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Roll Around Tool Cabinet

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Project by HappyHowie posted 04-12-2017 04:07 AM 619 views 4 times favorited 5 comments Add to Favorites Watch

Today I completed my Roll Around Tool Cabinet project.

This cabinet was made from a Woodsmith plan I had located and considered building over a year ago. There were a few features and construction methods that I changed in my build. This project was a great learning experience for me.

Woodsmith painted their cabinet. I decided to use a TransTint dye recipe that I found in a Charles Neil Custom Color recipe book I had purchased from his woodworking site. I built this project from simple materials of poplar hardwood as well as maple and Baltic Birch plywood. The mahogany looking dye really made my cabinet look like it was made from more expensive hardwoods. If I had not put casters on this cabinet, it could have easily gone into my master bedroom and would have fit in nicely with my bedroom furniture. That was not the intent of using dye. I simply wanted to test my skill set of using dye recipes in my projects. The result I got was a great experience.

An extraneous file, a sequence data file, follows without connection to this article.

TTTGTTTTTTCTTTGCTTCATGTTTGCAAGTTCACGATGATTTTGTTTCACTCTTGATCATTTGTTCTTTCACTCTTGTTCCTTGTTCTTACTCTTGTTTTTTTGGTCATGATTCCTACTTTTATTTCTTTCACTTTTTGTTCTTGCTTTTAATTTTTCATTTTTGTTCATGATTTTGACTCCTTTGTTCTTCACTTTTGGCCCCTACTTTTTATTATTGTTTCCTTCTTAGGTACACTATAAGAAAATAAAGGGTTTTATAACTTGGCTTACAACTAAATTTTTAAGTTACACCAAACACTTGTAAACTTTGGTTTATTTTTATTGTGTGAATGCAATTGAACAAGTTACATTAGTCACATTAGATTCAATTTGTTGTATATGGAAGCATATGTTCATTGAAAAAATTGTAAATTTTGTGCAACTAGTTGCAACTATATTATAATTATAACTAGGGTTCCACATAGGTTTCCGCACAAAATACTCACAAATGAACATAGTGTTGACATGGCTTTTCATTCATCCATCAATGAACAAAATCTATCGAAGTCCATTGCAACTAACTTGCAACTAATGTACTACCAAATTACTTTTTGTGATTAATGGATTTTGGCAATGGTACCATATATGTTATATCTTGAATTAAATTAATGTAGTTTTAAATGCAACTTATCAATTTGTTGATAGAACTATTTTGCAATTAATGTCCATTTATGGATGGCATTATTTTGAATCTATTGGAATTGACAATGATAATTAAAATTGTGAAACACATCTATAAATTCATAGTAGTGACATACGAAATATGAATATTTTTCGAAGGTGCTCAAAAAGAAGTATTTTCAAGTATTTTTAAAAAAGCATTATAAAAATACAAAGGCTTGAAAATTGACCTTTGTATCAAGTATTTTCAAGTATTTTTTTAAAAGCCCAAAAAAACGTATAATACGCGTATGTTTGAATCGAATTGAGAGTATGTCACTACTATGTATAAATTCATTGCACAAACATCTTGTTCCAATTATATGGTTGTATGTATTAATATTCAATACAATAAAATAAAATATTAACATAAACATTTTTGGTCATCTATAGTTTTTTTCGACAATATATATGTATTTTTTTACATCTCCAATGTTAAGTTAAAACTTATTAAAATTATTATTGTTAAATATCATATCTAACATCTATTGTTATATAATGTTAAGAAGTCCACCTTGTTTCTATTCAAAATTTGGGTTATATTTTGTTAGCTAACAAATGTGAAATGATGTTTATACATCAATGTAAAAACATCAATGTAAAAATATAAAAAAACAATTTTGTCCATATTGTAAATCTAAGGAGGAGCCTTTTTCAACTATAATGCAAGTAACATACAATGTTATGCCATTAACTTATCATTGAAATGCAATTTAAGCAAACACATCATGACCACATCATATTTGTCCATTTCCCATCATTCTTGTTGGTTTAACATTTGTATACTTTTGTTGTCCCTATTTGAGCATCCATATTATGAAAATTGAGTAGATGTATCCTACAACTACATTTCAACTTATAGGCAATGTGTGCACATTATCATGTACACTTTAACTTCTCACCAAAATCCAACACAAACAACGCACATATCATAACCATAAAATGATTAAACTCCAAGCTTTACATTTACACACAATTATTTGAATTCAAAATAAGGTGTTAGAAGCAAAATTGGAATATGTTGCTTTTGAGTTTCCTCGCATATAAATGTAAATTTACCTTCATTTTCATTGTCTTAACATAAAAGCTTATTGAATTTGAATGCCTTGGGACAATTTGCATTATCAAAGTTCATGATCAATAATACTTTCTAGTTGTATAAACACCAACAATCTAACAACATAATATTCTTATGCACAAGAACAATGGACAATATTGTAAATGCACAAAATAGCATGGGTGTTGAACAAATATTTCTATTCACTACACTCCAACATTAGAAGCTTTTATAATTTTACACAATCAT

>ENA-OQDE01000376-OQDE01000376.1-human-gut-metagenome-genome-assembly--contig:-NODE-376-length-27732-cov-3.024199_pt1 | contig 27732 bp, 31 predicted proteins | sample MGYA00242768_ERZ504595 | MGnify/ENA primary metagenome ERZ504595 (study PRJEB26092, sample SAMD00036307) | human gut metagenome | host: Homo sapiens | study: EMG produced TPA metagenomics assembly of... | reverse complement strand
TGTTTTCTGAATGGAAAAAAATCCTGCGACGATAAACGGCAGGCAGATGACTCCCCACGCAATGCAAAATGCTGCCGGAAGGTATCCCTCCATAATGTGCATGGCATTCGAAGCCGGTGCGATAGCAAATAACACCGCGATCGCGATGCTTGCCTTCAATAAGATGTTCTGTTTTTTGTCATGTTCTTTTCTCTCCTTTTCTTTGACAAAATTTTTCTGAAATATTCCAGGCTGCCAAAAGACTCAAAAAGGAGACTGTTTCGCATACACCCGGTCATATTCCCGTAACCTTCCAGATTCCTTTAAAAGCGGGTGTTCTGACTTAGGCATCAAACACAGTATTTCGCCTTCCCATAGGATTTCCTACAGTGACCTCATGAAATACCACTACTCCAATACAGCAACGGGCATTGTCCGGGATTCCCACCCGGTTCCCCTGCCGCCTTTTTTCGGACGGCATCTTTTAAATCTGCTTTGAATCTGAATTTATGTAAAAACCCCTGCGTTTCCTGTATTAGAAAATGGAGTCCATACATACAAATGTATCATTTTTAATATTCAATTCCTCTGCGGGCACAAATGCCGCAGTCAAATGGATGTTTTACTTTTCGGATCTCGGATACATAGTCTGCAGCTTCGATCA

I won’t be hesitant in using these cheaper, “paint only” graded hardwoods for fine furniture projects with my future projects because of the positive results I got with this dye recipe.

I have plenty of storage room to grow within this tool cabinet. The accessibility I gained is tremendous. Now I can simply wheel this cabinet close to my workbench or assembly table so I can easily select the tool needed. When done I can park this cabinet out of the way into a close quarter.

I will be organizing my shop now around this cabinet . I believe I will gain back a lot of wall space by the time I am done.

Also I must thank all of those members here on Lumberjocks who have given me support on in this build. I appreciate all the great advice and encouragement I receive from this membership. Thank you.

-- --- Happy Howie





5 comments so far

View HokieKen's profile

HokieKen

2511 posts in 746 days


#1 posted 04-12-2017 12:30 PM

That’s AWESOME Howie! Going on my favorites for sure. I’ve read some of your blog and will read the rest at some point but thank you for documenting this build so thoroughly. I am so glad you decided to use a dye finish instead of painting it. I really hate all my Craftsman and Kennedy toolboxes now though ;-P

-- Kenny, SW VA, Go Hokies!!!

View helluvawreck's profile

helluvawreck

25375 posts in 2474 days


#2 posted 04-12-2017 02:12 PM

This tool cart turned out nicely.

helluvawreck aka Charles
http://woodworkingexpo.wordpress.com

-- If a man does not keep pace with his companions, perhaps it is because he hears a different drummer. Let him step to the music which he hears, however measured or far away. Henry David Thoreau

View majuvla's profile

majuvla

10099 posts in 2475 days


#3 posted 04-12-2017 03:56 PM

Too classy for tool cabinet. It would fit better in my living room. Beautiful classic design.

-- Ivan, Croatia, Wooddicted